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Thursday 1 June 2023 Dublin: 14°C
Paul Faith/PA Wire Belfast's largest 'Peace Wall', at Cuper Way in West Belfast.
# Northern Ireland
New £2m fund to bring down Belfast's 'peace walls'
An independent international fund is putting up £2m to bring about the conditions allowing Northern Ireland’s ‘peace walls’ to fall.

AN INTERNATIONAL ORGANISATION promoting reconciliation between Northern Ireland’s unionist and nationalist communities has announced a £2m programme which hopes to allow the North’s ‘peace walls’ to be removed.

The International Fund for Ireland said the Peace Walls Programme could be the first stage in a process which can have the walls – which separate close-lying unionist and nationalist districts – physically removed.

The group said considerable momentum had been built up for the removal of the walls, but that some communities remain fearful about removing teh barriers.

There are 88 peace walls in Northern Ireland – the majority of them in Belfast – with that number having grown since the IRA ceasefire of 1994. The barriers were first erected in 1969, at the outbreak of the troubles, originally as temporary structures.

While the fund’s chairman Dr Denis Rooney notes that the physical removal of the barriers was  matter for the government, the fund believed the programme would help communities to build up the trust and confidence to bring about the removal.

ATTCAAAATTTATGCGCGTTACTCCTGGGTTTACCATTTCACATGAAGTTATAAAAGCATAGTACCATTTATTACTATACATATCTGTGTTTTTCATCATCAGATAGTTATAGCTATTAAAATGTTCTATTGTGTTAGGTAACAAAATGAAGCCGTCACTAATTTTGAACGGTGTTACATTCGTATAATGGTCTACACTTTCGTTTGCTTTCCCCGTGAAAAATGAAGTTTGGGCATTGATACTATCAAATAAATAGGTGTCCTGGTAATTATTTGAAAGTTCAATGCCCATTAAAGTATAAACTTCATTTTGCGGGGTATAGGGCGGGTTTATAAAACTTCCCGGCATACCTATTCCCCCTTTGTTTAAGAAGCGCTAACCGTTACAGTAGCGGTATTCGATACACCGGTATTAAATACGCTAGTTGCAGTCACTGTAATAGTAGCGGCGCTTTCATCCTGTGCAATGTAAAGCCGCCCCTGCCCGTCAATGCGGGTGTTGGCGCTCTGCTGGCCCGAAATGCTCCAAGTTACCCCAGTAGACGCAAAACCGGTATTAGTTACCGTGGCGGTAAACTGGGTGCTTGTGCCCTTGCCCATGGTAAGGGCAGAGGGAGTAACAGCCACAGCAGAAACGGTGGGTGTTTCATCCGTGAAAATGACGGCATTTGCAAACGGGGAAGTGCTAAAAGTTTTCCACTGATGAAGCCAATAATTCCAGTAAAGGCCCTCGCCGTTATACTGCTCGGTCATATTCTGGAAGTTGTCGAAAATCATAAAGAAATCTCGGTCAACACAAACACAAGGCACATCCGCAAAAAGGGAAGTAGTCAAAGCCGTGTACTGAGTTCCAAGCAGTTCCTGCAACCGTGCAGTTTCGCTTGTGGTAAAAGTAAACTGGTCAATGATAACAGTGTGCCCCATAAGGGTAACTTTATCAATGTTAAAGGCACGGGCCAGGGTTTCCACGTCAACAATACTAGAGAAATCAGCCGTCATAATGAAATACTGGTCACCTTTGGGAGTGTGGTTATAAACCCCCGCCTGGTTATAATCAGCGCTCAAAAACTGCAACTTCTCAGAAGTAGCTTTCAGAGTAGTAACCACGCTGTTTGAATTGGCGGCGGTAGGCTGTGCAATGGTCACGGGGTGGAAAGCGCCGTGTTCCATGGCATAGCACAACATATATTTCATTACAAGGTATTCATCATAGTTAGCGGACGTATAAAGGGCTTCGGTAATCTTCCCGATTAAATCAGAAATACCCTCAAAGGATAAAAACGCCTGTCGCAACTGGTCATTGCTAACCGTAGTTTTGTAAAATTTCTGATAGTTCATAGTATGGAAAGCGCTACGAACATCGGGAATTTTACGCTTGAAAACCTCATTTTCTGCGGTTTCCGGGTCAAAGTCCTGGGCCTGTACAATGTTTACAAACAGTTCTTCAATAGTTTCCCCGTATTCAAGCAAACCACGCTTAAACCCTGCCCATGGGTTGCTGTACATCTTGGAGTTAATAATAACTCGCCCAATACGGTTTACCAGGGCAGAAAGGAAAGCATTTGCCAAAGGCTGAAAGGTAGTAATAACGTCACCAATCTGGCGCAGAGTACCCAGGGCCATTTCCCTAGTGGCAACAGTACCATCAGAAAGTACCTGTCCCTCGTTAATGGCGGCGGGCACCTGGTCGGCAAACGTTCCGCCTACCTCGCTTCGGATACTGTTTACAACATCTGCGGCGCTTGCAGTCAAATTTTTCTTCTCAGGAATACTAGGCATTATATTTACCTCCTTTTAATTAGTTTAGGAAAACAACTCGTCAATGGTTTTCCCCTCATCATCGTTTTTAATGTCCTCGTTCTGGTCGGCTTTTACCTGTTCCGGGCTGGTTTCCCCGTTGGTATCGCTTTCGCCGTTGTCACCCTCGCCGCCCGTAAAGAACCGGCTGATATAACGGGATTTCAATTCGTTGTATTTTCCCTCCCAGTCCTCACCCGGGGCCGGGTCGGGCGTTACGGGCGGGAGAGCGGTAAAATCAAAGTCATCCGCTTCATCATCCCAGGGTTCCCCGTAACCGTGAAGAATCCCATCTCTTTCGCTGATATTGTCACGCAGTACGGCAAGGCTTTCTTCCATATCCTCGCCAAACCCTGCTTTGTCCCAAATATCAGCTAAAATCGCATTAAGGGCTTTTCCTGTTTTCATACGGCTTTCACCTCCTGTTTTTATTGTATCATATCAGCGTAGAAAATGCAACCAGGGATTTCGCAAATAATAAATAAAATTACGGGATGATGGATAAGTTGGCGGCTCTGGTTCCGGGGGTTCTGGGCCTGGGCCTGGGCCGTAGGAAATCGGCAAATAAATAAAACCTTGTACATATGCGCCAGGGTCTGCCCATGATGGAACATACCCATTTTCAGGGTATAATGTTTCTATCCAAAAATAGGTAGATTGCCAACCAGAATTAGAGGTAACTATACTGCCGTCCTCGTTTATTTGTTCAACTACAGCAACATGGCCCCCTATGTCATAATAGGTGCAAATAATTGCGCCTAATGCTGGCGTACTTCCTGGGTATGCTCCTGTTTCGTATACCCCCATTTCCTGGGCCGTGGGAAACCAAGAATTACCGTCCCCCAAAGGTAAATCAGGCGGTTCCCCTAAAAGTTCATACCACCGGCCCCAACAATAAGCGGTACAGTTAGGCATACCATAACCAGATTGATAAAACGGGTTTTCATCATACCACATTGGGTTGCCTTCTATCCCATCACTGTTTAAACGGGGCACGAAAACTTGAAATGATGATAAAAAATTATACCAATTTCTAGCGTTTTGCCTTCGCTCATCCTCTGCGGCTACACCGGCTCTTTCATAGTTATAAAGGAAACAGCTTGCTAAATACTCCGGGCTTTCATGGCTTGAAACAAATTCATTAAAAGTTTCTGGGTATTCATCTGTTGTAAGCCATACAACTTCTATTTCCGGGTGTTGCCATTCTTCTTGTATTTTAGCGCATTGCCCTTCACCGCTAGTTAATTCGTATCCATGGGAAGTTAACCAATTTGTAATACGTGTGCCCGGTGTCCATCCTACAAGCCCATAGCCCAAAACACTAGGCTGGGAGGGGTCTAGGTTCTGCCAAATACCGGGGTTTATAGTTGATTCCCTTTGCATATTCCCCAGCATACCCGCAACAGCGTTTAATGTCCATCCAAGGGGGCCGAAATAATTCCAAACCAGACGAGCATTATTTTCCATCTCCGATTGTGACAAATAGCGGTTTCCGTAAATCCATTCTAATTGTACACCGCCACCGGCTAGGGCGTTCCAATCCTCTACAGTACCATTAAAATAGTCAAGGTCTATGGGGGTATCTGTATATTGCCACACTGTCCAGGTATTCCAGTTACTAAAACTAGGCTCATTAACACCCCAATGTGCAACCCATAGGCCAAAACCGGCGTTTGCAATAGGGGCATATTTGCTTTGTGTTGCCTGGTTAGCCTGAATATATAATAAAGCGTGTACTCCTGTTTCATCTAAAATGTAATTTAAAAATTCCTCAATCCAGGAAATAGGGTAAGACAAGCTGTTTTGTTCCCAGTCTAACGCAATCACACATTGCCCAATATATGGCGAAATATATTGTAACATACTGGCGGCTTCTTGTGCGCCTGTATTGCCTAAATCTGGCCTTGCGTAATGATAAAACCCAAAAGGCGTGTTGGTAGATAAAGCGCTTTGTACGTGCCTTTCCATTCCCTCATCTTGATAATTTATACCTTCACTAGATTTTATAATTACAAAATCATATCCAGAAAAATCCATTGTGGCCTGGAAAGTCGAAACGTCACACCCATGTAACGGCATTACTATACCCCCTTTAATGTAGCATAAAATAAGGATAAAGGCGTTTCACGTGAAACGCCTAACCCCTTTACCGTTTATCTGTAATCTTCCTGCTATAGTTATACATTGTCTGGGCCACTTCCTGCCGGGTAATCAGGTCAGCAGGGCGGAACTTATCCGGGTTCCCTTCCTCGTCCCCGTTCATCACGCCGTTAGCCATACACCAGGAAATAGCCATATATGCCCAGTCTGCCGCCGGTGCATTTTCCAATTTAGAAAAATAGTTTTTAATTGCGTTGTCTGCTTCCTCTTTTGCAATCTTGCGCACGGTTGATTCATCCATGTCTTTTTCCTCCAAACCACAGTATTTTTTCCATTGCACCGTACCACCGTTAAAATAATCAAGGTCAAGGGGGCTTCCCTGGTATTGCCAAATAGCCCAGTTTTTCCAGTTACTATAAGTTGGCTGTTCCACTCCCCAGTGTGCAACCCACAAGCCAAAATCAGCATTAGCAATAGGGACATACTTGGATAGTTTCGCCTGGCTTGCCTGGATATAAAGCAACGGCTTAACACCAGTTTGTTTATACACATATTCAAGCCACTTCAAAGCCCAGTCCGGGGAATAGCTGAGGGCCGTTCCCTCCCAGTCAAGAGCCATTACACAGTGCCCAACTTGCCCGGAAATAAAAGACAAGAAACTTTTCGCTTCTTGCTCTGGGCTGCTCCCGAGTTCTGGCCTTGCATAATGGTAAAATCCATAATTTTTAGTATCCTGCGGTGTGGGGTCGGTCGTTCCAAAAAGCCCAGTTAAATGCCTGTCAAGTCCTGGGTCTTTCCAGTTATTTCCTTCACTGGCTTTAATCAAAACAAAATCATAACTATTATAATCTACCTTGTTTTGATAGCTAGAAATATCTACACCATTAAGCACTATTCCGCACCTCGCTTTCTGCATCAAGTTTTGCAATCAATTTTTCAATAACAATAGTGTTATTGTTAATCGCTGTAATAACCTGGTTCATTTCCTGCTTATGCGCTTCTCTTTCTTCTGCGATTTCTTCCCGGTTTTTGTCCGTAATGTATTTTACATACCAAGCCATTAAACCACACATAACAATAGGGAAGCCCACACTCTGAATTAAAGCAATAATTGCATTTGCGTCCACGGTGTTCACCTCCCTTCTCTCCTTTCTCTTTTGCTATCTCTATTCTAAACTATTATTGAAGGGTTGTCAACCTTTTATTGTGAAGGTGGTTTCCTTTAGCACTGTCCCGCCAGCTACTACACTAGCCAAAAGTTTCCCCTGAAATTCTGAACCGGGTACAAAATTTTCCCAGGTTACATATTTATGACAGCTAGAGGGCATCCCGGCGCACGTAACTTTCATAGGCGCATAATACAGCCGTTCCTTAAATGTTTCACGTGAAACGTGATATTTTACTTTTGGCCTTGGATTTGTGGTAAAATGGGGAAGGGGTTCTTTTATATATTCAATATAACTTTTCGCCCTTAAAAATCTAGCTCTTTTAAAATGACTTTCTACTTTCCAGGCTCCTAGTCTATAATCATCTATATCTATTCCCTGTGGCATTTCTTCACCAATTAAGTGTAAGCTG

“This programme will allow applicants to come up with their own solutions and move at their own pace,” Rooney said.

It will be flexible by recognising that different communities in Belfast and other areas of Northern Ireland are at various stages of both willingness and readiness to move along this path.

The £2 million (€2.4 million) funding could be increased if the fund received a large number of applications. It expects to begin funding projects by June of this year.

The walls – most famously lying between the nationalist Falls Road and unionist Shankill Road in West belfast – have become tourist attractions in more recent years, with open-top bus tours bringing tourists to both sides of their divides.

Though a small number of lines are gated and close only at night, others are permanently shut in order to stop sectarian violence between people from neighbouring areas.

Belfast City Council agreed in September to initiate a process leading to the ultimate removal of the walls.

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